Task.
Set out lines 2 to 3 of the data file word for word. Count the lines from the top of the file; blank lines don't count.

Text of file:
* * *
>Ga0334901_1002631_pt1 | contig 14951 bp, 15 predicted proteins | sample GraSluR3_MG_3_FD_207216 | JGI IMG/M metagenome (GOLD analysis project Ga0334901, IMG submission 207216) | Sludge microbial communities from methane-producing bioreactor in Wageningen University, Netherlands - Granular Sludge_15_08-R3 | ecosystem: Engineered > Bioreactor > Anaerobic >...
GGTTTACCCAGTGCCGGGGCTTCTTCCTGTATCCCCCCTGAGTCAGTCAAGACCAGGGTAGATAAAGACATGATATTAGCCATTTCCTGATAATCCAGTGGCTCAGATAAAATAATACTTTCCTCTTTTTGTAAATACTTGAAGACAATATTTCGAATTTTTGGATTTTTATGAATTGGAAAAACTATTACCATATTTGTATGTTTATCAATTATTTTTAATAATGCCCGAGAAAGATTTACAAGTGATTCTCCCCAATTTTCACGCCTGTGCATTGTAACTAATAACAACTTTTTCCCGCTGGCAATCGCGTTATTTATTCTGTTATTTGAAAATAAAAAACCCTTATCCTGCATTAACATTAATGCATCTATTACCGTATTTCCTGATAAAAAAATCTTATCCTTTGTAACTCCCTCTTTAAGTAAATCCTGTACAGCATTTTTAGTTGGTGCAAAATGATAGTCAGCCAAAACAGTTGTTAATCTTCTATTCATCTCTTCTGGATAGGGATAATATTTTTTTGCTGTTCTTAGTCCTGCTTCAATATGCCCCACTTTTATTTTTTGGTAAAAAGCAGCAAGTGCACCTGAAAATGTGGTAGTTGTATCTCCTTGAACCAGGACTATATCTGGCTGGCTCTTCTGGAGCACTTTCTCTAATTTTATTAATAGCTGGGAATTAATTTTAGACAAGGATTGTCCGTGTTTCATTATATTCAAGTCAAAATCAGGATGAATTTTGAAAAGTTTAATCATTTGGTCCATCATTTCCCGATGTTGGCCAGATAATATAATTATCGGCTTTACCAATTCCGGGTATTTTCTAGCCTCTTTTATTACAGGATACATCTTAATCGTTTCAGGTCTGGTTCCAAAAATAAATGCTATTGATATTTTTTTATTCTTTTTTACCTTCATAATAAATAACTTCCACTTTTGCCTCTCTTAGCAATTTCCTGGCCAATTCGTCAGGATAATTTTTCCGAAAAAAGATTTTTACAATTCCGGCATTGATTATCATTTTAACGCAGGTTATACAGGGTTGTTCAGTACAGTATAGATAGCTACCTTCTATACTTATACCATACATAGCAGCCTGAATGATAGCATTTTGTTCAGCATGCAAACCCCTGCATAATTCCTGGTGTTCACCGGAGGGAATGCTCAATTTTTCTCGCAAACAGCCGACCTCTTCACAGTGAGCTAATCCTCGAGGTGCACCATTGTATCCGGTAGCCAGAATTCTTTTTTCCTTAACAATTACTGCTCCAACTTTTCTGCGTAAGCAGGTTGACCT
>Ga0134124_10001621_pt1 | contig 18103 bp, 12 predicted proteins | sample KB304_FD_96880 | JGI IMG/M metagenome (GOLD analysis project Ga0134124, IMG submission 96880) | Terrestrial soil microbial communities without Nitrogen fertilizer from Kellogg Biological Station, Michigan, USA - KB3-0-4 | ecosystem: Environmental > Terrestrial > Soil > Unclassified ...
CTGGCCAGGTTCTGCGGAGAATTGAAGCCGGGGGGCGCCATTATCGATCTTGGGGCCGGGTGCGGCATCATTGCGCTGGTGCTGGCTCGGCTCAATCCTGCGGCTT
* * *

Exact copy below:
GGTTTACCCAGTGCCGGGGCTTCTTCCTGTATCCCCCCTGAGTCAGTCAAGACCAGGGTAGATAAAGACATGATATTAGCCATTTCCTGATAATCCAGTGGCTCAGATAAAATAATACTTTCCTCTTTTTGTAAATACTTGAAGACAATATTTCGAATTTTTGGATTTTTATGAATTGGAAAAACTATTACCATATTTGTATGTTTATCAATTATTTTTAATAATGCCCGAGAAAGATTTACAAGTGATTCTCCCCAATTTTCACGCCTGTGCATTGTAACTAATAACAACTTTTTCCCGCTGGCAATCGCGTTATTTATTCTGTTATTTGAAAATAAAAAACCCTTATCCTGCATTAACATTAATGCATCTATTACCGTATTTCCTGATAAAAAAATCTTATCCTTTGTAACTCCCTCTTTAAGTAAATCCTGTACAGCATTTTTAGTTGGTGCAAAATGATAGTCAGCCAAAACAGTTGTTAATCTTCTATTCATCTCTTCTGGATAGGGATAATATTTTTTTGCTGTTCTTAGTCCTGCTTCAATATGCCCCACTTTTATTTTTTGGTAAAAAGCAGCAAGTGCACCTGAAAATGTGGTAGTTGTATCTCCTTGAACCAGGACTATATCTGGCTGGCTCTTCTGGAGCACTTTCTCTAATTTTATTAATAGCTGGGAATTAATTTTAGACAAGGATTGTCCGTGTTTCATTATATTCAAGTCAAAATCAGGATGAATTTTGAAAAGTTTAATCATTTGGTCCATCATTTCCCGATGTTGGCCAGATAATATAATTATCGGCTTTACCAATTCCGGGTATTTTCTAGCCTCTTTTATTACAGGATACATCTTAATCGTTTCAGGTCTGGTTCCAAAAATAAATGCTATTGATATTTTTTTATTCTTTTTTACCTTCATAATAAATAACTTCCACTTTTGCCTCTCTTAGCAATTTCCTGGCCAATTCGTCAGGATAATTTTTCCGAAAAAAGATTTTTACAATTCCGGCATTGATTATCATTTTAACGCAGGTTATACAGGGTTGTTCAGTACAGTATAGATAGCTACCTTCTATACTTATACCATACATAGCAGCCTGAATGATAGCATTTTGTTCAGCATGCAAACCCCTGCATAATTCCTGGTGTTCACCGGAGGGAATGCTCAATTTTTCTCGCAAACAGCCGACCTCTTCACAGTGAGCTAATCCTCGAGGTGCACCATTGTATCCGGTAGCCAGAATTCTTTTTTCCTTAACAATTACTGCTCCAACTTTTCTGCGTAAGCAGGTTGACCT
>Ga0134124_10001621_pt1 | contig 18103 bp, 12 predicted proteins | sample KB304_FD_96880 | JGI IMG/M metagenome (GOLD analysis project Ga0134124, IMG submission 96880) | Terrestrial soil microbial communities without Nitrogen fertilizer from Kellogg Biological Station, Michigan, USA - KB3-0-4 | ecosystem: Environmental > Terrestrial > Soil > Unclassified ...